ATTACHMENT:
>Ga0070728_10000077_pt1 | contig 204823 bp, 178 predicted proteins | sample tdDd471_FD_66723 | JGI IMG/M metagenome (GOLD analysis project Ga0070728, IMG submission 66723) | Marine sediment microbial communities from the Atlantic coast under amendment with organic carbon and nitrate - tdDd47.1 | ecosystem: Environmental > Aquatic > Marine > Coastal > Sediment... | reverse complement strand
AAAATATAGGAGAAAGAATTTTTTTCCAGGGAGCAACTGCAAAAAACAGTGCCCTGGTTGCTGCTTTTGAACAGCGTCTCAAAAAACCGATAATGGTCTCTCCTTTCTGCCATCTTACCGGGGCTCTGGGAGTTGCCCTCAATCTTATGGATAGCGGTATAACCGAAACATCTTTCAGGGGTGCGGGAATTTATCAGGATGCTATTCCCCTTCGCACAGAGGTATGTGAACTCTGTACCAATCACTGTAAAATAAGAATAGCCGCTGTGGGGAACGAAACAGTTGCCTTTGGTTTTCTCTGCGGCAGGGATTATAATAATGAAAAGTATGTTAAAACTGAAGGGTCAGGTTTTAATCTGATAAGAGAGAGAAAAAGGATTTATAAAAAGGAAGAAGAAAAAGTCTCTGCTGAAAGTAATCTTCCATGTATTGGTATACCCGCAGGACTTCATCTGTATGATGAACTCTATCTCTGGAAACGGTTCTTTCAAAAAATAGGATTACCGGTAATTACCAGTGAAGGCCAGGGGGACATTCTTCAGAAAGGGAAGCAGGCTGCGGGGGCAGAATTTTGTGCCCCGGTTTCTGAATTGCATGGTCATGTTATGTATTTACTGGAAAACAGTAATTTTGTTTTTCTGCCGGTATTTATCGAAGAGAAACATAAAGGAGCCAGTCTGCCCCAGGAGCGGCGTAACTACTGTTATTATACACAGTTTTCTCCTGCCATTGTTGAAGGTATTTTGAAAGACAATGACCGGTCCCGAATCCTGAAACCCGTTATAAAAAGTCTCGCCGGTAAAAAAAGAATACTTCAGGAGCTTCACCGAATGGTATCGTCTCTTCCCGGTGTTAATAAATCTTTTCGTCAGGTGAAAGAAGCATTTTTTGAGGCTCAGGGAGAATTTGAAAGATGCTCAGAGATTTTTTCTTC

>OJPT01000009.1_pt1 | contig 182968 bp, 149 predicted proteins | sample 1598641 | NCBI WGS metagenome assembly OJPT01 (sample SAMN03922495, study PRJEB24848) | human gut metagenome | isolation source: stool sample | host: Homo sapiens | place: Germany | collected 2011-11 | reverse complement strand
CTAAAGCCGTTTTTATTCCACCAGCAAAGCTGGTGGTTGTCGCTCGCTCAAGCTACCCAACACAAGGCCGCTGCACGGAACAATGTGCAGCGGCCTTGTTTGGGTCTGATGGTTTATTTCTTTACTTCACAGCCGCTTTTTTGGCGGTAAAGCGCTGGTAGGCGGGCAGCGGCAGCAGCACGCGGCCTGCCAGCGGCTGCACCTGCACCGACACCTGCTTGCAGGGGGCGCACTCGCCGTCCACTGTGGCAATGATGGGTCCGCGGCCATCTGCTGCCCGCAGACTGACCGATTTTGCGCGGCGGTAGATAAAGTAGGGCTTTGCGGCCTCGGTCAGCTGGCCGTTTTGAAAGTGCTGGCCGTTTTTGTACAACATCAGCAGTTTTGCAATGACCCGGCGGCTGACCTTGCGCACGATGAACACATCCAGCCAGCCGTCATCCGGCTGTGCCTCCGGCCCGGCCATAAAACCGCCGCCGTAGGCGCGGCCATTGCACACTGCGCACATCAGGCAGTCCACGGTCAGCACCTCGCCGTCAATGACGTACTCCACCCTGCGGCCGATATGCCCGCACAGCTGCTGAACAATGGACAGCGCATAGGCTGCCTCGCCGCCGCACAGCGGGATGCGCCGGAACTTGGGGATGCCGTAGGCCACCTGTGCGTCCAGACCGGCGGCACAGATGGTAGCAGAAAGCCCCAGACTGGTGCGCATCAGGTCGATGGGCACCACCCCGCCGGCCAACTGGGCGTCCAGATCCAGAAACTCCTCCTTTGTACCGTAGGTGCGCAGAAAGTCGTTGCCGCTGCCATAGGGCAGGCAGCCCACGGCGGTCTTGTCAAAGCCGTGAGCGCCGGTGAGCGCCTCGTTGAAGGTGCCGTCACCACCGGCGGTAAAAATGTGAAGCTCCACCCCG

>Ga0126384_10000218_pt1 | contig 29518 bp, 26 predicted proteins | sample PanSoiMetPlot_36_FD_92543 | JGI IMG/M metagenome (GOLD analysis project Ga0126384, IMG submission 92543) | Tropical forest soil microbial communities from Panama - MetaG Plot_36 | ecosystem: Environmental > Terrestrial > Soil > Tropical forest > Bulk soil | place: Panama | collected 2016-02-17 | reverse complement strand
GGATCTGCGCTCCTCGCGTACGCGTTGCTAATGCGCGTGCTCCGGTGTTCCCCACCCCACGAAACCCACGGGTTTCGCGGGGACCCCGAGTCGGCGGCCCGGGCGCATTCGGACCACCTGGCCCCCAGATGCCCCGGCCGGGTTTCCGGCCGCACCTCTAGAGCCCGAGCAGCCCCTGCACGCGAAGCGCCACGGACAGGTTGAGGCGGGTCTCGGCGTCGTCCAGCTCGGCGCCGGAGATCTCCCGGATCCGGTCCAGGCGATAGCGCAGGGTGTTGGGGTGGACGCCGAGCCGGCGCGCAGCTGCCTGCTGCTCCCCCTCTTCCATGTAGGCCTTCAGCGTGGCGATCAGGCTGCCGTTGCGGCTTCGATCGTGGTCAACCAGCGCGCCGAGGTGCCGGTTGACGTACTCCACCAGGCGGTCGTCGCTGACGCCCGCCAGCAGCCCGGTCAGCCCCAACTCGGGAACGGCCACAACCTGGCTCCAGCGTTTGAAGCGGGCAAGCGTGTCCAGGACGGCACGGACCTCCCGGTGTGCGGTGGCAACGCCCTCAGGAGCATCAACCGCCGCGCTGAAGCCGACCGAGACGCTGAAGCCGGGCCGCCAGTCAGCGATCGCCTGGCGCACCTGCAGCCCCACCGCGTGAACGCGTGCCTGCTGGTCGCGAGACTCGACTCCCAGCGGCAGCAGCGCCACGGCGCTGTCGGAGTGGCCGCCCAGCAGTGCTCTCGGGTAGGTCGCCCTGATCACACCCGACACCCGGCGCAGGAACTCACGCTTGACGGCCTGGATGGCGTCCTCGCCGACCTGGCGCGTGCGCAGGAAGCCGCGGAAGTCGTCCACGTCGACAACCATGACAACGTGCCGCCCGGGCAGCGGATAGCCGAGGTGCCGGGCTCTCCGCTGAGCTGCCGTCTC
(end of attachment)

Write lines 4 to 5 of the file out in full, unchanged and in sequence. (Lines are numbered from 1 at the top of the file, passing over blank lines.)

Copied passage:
CTAAAGCCGTTTTTATTCCACCAGCAAAGCTGGTGGTTGTCGCTCGCTCAAGCTACCCAACACAAGGCCGCTGCACGGAACAATGTGCAGCGGCCTTGTTTGGGTCTGATGGTTTATTTCTTTACTTCACAGCCGCTTTTTTGGCGGTAAAGCGCTGGTAGGCGGGCAGCGGCAGCAGCACGCGGCCTGCCAGCGGCTGCACCTGCACCGACACCTGCTTGCAGGGGGCGCACTCGCCGTCCACTGTGGCAATGATGGGTCCGCGGCCATCTGCTGCCCGCAGACTGACCGATTTTGCGCGGCGGTAGATAAAGTAGGGCTTTGCGGCCTCGGTCAGCTGGCCGTTTTGAAAGTGCTGGCCGTTTTTGTACAACATCAGCAGTTTTGCAATGACCCGGCGGCTGACCTTGCGCACGATGAACACATCCAGCCAGCCGTCATCCGGCTGTGCCTCCGGCCCGGCCATAAAACCGCCGCCGTAGGCGCGGCCATTGCACACTGCGCACATCAGGCAGTCCACGGTCAGCACCTCGCCGTCAATGACGTACTCCACCCTGCGGCCGATATGCCCGCACAGCTGCTGAACAATGGACAGCGCATAGGCTGCCTCGCCGCCGCACAGCGGGATGCGCCGGAACTTGGGGATGCCGTAGGCCACCTGTGCGTCCAGACCGGCGGCACAGATGGTAGCAGAAAGCCCCAGACTGGTGCGCATCAGGTCGATGGGCACCACCCCGCCGGCCAACTGGGCGTCCAGATCCAGAAACTCCTCCTTTGTACCGTAGGTGCGCAGAAAGTCGTTGCCGCTGCCATAGGGCAGGCAGCCCACGGCGGTCTTGTCAAAGCCGTGAGCGCCGGTGAGCGCCTCGTTGAAGGTGCCGTCACCACCGGCGGTAAAAATGTGAAGCTCCACCCCG

>Ga0126384_10000218_pt1 | contig 29518 bp, 26 predicted proteins | sample PanSoiMetPlot_36_FD_92543 | JGI IMG/M metagenome (GOLD analysis project Ga0126384, IMG submission 92543) | Tropical forest soil microbial communities from Panama - MetaG Plot_36 | ecosystem: Environmental > Terrestrial > Soil > Tropical forest > Bulk soil | place: Panama | collected 2016-02-17 | reverse complement strand